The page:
In the minutes before the Eagles began their set at Hyde Park, a lubricated American with a £263 ticket was trying to decide how many measures of Jack Daniels he and his friend should order. “Give me 16,” he told the perplexed young woman tending the bar. Then, as if struck by the sudden fear that an island as small as Britain might be in danger of running out of alcohol, he scrunched his face and said, “No, screw it – can I just buy the whole bottle instead?” Settling the £102 bill with a gold credit card, he justified the bounty of booze with only three words: “Joe Walsh, man.”
Barely an hour later, Walsh’s admission that “I had a lot more fun being in my twenties in the Seventies than I do being in my seventies in the Twenties” was surely the most poignant moment in a night filled with wry and melancholic wisdom. Back in his wild days, the guitarist once woke up on a flight to Paris with no memory of having boarded the plane. Today, with almost three decades of sobriety to his name, he is the most effortlessly charismatic member of a group that looked like they were knocking on a bit even when they were young.
Close your eyes on Sunday, though, and the Eagles sounded immortal. As best I can tell, the keys in which standards such as Life in the Fast Lane, Desperado and New Kid In Town were originally recorded have not been lowered to accommodate the usual gravitational pull on a singer’s vocal range. Vince Gill, a member of the group for five years, deputised for Glen Frey, who died in 2016 (Frey’s son, Deacon, appeared for three songs) with a voice that sounded like liquid diamonds. In a set littered with solo material, Don Henley’s ability to hit the notes of the airborne chorus to his Boys of Summer was remarkable.
But in a band known for its competing identities, for me it was Walsh that provided the greatest clarity. Whereas Henley addressed London like a kindly university lecturer – “Our job tonight is to give you a break from all the horrible headlines,” he explained – Walsh asked, simply, “How the hell are you doing, anyway?” In a 140-minute set that at times appeared to be drifting into a dead sea of Yacht Rock tedium, it was his electrifying playing that served as a reminder that the Eagles have sharp edges. As he picked out yet another world-class riff, it took the arrival of Life's Been Good to remind the audience of the profligate insanity of the world in which its members once lived.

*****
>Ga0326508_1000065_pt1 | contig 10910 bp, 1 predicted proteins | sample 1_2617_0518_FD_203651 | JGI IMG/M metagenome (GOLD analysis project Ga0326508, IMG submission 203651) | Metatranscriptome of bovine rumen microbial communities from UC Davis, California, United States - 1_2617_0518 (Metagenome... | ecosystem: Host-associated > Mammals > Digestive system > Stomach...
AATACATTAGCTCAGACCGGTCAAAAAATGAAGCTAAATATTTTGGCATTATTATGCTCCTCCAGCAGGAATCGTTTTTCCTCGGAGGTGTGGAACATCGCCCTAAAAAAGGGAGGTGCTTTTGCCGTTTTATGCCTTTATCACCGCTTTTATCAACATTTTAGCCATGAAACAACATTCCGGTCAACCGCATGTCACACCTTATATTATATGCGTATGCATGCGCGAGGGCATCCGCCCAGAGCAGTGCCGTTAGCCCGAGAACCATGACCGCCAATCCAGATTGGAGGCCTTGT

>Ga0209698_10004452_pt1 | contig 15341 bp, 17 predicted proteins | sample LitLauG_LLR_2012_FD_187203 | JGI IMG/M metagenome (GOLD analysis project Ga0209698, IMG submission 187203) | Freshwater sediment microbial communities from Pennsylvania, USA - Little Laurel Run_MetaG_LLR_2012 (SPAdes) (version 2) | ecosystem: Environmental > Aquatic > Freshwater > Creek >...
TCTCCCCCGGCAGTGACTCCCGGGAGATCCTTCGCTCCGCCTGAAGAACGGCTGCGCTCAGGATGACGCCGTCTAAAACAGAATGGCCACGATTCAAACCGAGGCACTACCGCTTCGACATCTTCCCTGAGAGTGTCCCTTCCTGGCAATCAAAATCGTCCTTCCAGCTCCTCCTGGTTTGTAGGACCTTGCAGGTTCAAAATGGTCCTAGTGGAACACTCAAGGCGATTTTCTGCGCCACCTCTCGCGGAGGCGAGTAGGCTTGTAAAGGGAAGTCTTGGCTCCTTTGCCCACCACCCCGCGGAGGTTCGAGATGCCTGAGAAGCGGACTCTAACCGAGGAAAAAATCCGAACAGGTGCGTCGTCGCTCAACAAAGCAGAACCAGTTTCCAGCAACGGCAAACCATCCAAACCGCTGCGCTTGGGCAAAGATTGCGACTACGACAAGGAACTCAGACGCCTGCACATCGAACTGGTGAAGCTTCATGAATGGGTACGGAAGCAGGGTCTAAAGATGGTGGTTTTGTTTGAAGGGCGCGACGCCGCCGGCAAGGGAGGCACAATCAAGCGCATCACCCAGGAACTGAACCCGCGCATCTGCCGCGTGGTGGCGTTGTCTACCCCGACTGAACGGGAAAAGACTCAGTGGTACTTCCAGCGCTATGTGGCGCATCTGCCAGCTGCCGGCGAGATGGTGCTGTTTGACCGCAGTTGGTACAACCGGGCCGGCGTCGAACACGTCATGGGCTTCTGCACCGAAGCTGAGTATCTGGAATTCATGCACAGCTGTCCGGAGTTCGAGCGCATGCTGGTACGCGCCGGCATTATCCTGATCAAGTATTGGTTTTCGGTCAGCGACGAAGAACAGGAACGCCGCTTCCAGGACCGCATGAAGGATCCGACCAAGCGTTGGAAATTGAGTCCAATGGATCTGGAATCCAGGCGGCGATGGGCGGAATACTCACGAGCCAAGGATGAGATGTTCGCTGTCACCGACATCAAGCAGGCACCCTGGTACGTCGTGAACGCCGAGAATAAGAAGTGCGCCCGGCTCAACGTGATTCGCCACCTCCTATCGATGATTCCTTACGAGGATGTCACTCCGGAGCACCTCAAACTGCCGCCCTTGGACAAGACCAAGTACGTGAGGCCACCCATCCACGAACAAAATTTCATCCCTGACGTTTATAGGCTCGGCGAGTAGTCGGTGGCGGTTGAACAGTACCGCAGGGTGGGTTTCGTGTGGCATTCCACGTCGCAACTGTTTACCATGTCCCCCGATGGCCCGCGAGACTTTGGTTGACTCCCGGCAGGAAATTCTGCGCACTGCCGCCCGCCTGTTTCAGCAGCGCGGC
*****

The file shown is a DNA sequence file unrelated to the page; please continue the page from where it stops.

“I have a mansion, forget the price, ain’t never been there, they tell me it’s nice,” he sang. Arms outstretched, Walsh then wafted away this trifling “news” with a flick of his wrists. No big deal.
Inevitably, the night’s loudest cheer was reserved for Hotel California. The title track of an album that has sold more than 32-million copies, its ubiquity over the past 45-years has been such that listeners understand the nuanced point it so deftly makes. As Don Henley drummed its strange reggae beat while singing lead vocals, for perhaps the last time ever, a London audience was granted first-hand access to the finest example of the darkness and unease that lurks at the core of the Eagles’ best material. Never mind the baubles and riches – there is danger in realising one’s wildest dreams.
Fifteen minutes later, the sight of many thousands of people leaking out of the exits as the band struck up Already Gone, the evening’s aptly titled final song, probably said a good deal more about the concert’s vast scale than it did the musicians people paid handsomely to see. Come chucking-out time, concerts in Hyde Park can feel a lot like Hotel California. You can check out any time you like, but you can never leave.
UK tour now over